In February 2022, finance minister Enoch Godongwana promised “tough love” to make state-owned enterprises (SOEs) sustainable. However, a few months later, he handed out billions more in bailouts.
During his budget speech eight months ago, Godongwana revealed that more than R308 billion had been directed towards bailing out failing state-owned companies.
“We will also reduce the continual demands on South Africa’s limited public resources from state-owned companies,” he said.
“For this reason, state-owned companies need to develop and implement sustainable turnaround plans.”
Godongwana added that SOEs’ futures will be informed by the value they create and whether they can be run as sustainable entities without bailouts from the fiscus.
It sounded like the government was finally putting an end to bailouts and wasting taxpayers’ money on mismanaged and corrupt SOEs.
However, fast forward eight months to the finance minister’s medium-term budget policy statement (MTBPS), and nothing has changed.
He revealed that a Special Appropriation Bill would be implemented to restore the long-term financial viability of these entities.
He also revealed many other bailouts, including taking over a large chunk of Eskom’s debt and giving more money to SANRAL.
Here is a summary of the bailouts unveiled in the MTBPS on Wednesday.
- R5.8 billion to Transnet – R2.9 billion to re-employ out-of-service locomotives and another R2.9 billion to deal with flood damages.
- R3.4 billion to Denel – To stabilise the entity.
- R23.7 billion to SANRAL – It would also be bailed out by the Gauteng provincial government, which would settle 30% of its debt and cover all costs of maintaining the 201km of freeway and interchanges of the Gauteng Freeway Improvement Project, while the National government would settle 70% of its debt.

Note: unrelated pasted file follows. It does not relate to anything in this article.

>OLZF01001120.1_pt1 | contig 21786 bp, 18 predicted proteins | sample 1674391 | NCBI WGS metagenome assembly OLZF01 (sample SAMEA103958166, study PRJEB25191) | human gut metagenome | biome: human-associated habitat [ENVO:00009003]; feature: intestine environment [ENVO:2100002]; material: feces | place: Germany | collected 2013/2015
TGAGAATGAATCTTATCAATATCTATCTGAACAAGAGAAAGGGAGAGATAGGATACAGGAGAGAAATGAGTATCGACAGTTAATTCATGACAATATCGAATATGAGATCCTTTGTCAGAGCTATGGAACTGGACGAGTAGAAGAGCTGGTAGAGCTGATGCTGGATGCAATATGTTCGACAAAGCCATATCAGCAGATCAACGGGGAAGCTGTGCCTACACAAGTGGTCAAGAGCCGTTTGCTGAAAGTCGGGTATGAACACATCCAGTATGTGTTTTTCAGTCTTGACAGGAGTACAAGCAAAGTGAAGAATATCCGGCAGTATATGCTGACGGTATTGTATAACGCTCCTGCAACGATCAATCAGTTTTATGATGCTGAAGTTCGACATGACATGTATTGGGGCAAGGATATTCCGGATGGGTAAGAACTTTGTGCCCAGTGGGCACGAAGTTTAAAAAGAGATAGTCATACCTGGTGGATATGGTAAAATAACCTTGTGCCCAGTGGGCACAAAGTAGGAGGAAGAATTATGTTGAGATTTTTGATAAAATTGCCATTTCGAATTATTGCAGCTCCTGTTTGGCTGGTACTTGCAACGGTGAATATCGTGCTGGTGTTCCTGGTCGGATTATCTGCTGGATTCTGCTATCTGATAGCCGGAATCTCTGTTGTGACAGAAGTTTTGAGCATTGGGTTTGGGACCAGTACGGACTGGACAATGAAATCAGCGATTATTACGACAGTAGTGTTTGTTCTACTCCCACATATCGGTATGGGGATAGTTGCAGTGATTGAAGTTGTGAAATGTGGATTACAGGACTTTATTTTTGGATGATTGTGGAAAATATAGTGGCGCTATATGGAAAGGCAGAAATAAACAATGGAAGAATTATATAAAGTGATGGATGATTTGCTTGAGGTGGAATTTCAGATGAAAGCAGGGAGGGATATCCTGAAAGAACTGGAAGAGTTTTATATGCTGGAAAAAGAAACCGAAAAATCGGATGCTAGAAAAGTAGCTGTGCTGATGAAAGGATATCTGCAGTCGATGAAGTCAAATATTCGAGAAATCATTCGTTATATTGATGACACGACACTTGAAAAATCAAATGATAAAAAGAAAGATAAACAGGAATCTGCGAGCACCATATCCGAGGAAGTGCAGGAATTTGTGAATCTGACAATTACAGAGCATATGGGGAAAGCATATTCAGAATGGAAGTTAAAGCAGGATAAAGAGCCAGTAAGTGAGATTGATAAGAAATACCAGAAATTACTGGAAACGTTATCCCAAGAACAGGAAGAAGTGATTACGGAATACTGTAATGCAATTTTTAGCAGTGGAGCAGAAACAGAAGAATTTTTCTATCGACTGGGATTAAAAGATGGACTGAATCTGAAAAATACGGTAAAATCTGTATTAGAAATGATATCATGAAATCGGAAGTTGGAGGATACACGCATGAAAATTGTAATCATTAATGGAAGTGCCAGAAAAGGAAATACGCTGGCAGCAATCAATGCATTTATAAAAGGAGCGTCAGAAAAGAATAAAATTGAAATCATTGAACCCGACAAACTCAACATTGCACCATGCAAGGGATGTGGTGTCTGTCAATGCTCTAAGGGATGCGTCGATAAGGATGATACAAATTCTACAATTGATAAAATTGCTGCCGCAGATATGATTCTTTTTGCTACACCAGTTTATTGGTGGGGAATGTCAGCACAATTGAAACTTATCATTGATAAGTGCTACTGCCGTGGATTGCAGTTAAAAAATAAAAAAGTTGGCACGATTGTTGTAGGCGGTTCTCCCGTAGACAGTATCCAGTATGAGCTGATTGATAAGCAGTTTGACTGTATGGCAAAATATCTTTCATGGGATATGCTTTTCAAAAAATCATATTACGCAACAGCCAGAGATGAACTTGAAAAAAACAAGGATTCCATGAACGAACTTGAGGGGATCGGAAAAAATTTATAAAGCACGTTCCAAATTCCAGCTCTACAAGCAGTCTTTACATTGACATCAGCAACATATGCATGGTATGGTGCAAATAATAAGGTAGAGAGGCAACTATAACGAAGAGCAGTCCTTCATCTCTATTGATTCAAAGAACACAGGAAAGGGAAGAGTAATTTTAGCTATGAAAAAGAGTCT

- Between R132 billion and R260 billion to Eskom – The government will take over a significant portion of the utility’s R400 billion debt.
Apart from the bailouts, another R30 billion will be spent per year on extending the social relief of distress grant.
What it means is that the government is suffering from a fiscal deficit which is increasing debt. For nearly 15 years, the South African government has been tabling higher deficits.
The government debt is projected to be more than R4.7 trillion in the current financial year, compared to R627 billion in 2009.
This debt is incurring debt-service costs that will average R355.2 billion per year over the medium-term expenditure framework.
The debt-to-GDP ratio is creeping up all the time, which, according to many economists, is reaching unsustainable levels.
Efficient Group chief economist Dawie Roodt said South Africa could not continue to run a fiscal deficit at the magnitude that it is currently happening.
With slow economic growth, reducing state spending is the only solution to this problem. It includes stopping SOE bailouts, cutting the state’s salary bill, and capping grant payments.
However, with an election looming and the state’s socialist agenda, it is unlikely that the government has the political will to implement what is needed.